I will never, ever understand the effects of testosterone on the male mind.
Last Friday night, I sat in the rain, on hard metal bleachers, to watch my son and his teammates play football. So perhaps I’m the one who’s nuts, because I totally could have seen the whole game from my car.
But he couldn’t hear me yell his name from inside my car, so I did the dutiful mom thing and sat in the stands, holding my umbrella, along with all the other dutiful moms. (By the way, have you ever wondered why they’re called stands, when you sit in them? Why aren’t they called sits?)
The dutiful dads didn’t bother with umbrellas because they carry testosterone along with their mud-slinging, cleat-wearing sons. Or because they knew better than to hold lightning rods in a storm.
What is it that makes boys want to slam each other for an oddly-shaped ball? They play in scorching sun. They play in rushing rain. They play in slushy sleet, and all they care about is how many tackles they made. I’m pretty sure the score isn’t nearly as important in their minds as how many boys they got to clobber.
I’m befuddled by their actions. Yet, a part of me admires these young men. I hope they learn to clobber life’s problems with the same gusto.
All too often, when life rushes me with its gargantuan offensive line, I hide behind my umbrella and try not to get wet. While we may avoid a few scrapes and bruises by hiding from our problems, we can never really win if we don’t play the game. And the game requires us to fight. It requires sweat. It requires mud and dirt and yes, even bruises, if we’re going to emerge as victor.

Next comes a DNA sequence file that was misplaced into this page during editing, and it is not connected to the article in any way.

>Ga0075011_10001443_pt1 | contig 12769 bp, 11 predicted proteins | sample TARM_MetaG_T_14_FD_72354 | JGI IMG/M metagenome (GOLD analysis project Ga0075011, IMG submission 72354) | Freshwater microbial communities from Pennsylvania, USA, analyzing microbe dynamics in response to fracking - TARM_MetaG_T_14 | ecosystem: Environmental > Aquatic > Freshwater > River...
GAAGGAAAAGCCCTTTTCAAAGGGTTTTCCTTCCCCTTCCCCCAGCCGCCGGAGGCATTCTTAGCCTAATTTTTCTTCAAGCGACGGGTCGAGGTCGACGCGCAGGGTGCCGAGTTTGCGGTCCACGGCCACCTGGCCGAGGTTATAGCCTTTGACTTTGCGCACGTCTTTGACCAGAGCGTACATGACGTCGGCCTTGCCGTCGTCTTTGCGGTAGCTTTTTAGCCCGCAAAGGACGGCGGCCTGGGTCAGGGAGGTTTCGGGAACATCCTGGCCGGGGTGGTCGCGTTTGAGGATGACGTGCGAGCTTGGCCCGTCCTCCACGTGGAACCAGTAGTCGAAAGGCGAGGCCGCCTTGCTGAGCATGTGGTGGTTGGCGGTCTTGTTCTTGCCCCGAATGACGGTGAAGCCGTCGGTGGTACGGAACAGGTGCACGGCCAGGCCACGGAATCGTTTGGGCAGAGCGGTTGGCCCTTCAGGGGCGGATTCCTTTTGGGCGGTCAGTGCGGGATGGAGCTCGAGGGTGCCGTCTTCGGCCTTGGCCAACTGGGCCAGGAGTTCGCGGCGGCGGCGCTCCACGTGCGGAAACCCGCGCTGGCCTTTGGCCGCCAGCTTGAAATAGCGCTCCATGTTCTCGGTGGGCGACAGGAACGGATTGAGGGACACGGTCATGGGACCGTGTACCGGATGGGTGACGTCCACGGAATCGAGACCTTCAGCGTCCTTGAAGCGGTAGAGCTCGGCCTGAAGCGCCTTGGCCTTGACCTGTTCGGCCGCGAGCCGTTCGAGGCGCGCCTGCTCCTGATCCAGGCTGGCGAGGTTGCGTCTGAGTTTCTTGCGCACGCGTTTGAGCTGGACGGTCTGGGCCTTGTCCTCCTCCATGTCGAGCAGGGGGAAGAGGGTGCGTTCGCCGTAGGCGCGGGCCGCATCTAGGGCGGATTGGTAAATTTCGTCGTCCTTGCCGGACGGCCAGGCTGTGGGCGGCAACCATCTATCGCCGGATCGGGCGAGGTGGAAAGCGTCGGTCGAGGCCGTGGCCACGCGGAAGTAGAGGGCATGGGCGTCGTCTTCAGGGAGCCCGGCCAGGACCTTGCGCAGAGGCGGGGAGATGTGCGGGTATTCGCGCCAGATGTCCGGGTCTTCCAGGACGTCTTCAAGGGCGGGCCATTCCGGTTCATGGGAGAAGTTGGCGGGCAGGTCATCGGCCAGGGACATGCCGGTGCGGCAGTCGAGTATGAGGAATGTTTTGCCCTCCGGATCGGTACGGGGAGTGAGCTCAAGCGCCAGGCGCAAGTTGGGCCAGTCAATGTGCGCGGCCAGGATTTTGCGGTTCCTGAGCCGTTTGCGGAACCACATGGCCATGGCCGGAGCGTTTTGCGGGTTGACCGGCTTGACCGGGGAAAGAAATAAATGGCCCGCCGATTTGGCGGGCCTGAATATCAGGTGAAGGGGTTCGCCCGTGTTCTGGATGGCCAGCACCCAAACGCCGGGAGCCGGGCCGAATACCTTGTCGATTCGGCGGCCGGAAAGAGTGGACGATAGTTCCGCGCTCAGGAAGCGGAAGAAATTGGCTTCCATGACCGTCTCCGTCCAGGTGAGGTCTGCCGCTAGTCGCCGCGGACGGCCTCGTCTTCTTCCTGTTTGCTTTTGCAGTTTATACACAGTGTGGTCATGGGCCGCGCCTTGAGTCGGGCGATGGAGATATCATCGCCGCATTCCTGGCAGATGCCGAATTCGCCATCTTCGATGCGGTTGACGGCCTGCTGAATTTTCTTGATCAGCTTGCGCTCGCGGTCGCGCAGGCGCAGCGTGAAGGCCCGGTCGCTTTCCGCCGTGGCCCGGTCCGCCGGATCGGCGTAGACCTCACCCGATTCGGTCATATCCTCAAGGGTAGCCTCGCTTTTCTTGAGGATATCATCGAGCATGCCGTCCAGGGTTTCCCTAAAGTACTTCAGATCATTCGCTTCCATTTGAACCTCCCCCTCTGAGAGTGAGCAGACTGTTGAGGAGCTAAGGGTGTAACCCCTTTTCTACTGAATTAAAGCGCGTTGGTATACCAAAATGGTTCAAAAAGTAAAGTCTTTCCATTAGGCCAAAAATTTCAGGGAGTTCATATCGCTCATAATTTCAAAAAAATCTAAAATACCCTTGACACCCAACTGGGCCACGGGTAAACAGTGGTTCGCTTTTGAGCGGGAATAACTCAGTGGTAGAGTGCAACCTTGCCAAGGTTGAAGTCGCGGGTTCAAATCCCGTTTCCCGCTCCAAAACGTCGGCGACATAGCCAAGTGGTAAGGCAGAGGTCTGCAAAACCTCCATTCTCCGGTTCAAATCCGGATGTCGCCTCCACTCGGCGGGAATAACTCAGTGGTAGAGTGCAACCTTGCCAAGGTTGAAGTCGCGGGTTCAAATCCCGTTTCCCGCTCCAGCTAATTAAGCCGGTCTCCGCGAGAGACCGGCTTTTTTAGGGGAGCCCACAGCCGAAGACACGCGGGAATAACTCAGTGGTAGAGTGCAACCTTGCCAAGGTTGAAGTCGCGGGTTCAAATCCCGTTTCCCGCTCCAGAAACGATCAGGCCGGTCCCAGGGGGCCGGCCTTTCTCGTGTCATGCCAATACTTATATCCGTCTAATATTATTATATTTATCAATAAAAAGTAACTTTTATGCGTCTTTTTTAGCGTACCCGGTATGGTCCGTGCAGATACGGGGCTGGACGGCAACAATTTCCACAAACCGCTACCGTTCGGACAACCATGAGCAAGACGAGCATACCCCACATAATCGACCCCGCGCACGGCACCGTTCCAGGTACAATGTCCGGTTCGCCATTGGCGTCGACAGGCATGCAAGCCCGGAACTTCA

When faced with a difficult problem, I’ve been known to crouch in a corner and hope it will go away. And sometimes it does go away, laughing at me, claiming the triumph.
But I’ve also been known to fight like a girl—a strong, tough daughter of God, armed with sword and shield. I’ve been pushed, and I’ve pushed back, and eventually trampled those issues with gusto. I’ve tackled problems and stood on top of them, arms raised in victory.
When I fight, I don’t fight alone. I have a team—all the people who love me and support me and cheer me on. And I have a winning Coach, who gives me wisdom and strategies for this game, Who knows the enemy’s weakness, and Who will ultimately lead me to victory.
For the rest of this season, instead of cringing when I see my son and his cronies clobbering and being clobbered, I’ll cheer them on. They are strong. They are tough. And no matter the score at the end of four quarters, they have everything they need to be champions.
Renae Brumbaugh Green is a bestselling author and award-winning humor columnist. She lives in Stephenville with her handsome, country-boy husband, nearly-perfect children, and far too many animals. Connect with Renae at www.RenaeBrumbaugh.com.